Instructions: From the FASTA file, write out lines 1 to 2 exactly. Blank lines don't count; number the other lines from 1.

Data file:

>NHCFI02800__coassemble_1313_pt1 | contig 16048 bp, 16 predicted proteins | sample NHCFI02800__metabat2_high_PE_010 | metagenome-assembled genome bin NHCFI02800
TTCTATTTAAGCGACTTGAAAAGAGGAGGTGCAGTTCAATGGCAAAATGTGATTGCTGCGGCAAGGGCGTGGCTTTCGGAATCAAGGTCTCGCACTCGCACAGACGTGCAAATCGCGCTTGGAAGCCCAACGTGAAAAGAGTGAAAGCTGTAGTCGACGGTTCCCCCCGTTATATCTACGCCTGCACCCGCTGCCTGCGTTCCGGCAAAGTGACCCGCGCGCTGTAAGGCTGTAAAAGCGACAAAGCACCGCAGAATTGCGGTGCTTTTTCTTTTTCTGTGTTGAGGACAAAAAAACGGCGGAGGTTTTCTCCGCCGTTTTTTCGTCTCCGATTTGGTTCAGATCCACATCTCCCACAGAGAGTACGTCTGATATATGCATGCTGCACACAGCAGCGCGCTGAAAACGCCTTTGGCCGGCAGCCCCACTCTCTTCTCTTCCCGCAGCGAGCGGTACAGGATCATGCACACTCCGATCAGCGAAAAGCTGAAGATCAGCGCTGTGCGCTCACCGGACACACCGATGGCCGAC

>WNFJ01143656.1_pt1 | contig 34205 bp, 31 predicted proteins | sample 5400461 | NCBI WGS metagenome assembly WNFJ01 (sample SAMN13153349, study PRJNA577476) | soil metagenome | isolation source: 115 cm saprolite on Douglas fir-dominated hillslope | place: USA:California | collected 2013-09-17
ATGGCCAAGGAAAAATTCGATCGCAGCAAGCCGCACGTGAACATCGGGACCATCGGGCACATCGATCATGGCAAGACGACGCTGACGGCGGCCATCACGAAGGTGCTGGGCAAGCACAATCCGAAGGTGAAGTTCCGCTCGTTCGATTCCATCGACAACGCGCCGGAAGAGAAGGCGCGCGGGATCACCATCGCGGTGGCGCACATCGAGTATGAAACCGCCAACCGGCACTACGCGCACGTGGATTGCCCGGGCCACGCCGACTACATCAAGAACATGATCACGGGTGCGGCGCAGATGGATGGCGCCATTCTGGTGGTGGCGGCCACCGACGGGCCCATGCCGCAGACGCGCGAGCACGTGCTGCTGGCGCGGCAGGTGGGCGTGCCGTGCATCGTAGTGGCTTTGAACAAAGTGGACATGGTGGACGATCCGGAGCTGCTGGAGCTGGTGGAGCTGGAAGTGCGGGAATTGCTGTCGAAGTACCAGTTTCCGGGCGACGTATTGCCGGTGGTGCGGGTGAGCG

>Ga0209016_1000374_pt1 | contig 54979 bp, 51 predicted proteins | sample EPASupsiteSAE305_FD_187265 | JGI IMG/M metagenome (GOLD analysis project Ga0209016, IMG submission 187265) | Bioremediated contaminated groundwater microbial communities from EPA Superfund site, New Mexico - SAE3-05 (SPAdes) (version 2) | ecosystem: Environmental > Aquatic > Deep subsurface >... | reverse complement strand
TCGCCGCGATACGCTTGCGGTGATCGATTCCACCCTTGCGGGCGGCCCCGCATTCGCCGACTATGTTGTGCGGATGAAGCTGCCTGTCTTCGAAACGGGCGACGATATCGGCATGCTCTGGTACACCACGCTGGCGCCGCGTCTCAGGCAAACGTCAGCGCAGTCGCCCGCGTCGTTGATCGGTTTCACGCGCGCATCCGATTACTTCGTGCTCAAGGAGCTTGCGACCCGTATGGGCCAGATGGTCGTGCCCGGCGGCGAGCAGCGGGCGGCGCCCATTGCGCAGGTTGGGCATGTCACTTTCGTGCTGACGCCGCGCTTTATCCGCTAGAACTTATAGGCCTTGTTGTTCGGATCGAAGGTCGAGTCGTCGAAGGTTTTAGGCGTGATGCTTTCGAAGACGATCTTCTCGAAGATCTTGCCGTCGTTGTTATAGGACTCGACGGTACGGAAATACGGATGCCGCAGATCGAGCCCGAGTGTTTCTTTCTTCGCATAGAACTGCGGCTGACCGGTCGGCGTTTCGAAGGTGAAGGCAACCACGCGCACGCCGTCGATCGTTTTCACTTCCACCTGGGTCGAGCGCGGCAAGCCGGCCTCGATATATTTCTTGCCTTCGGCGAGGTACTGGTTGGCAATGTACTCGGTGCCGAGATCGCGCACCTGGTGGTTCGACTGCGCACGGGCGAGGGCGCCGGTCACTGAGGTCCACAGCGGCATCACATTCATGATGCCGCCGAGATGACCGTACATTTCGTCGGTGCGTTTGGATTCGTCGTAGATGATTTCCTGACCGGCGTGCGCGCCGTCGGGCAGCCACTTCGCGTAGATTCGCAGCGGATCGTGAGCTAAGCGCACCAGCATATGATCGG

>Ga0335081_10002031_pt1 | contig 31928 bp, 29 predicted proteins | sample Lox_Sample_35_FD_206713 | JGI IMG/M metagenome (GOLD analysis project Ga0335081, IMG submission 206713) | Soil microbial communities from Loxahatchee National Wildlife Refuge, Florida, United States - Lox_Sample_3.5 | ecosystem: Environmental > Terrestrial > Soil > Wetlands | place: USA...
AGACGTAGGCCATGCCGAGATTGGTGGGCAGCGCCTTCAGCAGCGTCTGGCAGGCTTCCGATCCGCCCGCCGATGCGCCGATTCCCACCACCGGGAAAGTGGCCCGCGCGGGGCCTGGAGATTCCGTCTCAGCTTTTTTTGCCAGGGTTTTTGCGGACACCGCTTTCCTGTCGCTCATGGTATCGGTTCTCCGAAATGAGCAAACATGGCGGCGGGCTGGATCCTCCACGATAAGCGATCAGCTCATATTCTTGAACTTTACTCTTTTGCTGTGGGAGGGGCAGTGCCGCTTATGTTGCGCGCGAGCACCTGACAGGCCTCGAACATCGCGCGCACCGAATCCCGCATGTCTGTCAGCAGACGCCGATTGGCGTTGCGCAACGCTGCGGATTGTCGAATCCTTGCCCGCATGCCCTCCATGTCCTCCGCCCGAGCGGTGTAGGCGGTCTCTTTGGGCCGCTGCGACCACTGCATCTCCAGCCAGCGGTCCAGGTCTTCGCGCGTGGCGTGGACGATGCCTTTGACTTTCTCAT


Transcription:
>NHCFI02800__coassemble_1313_pt1 | contig 16048 bp, 16 predicted proteins | sample NHCFI02800__metabat2_high_PE_010 | metagenome-assembled genome bin NHCFI02800
TTCTATTTAAGCGACTTGAAAAGAGGAGGTGCAGTTCAATGGCAAAATGTGATTGCTGCGGCAAGGGCGTGGCTTTCGGAATCAAGGTCTCGCACTCGCACAGACGTGCAAATCGCGCTTGGAAGCCCAACGTGAAAAGAGTGAAAGCTGTAGTCGACGGTTCCCCCCGTTATATCTACGCCTGCACCCGCTGCCTGCGTTCCGGCAAAGTGACCCGCGCGCTGTAAGGCTGTAAAAGCGACAAAGCACCGCAGAATTGCGGTGCTTTTTCTTTTTCTGTGTTGAGGACAAAAAAACGGCGGAGGTTTTCTCCGCCGTTTTTTCGTCTCCGATTTGGTTCAGATCCACATCTCCCACAGAGAGTACGTCTGATATATGCATGCTGCACACAGCAGCGCGCTGAAAACGCCTTTGGCCGGCAGCCCCACTCTCTTCTCTTCCCGCAGCGAGCGGTACAGGATCATGCACACTCCGATCAGCGAAAAGCTGAAGATCAGCGCTGTGCGCTCACCGGACACACCGATGGCCGAC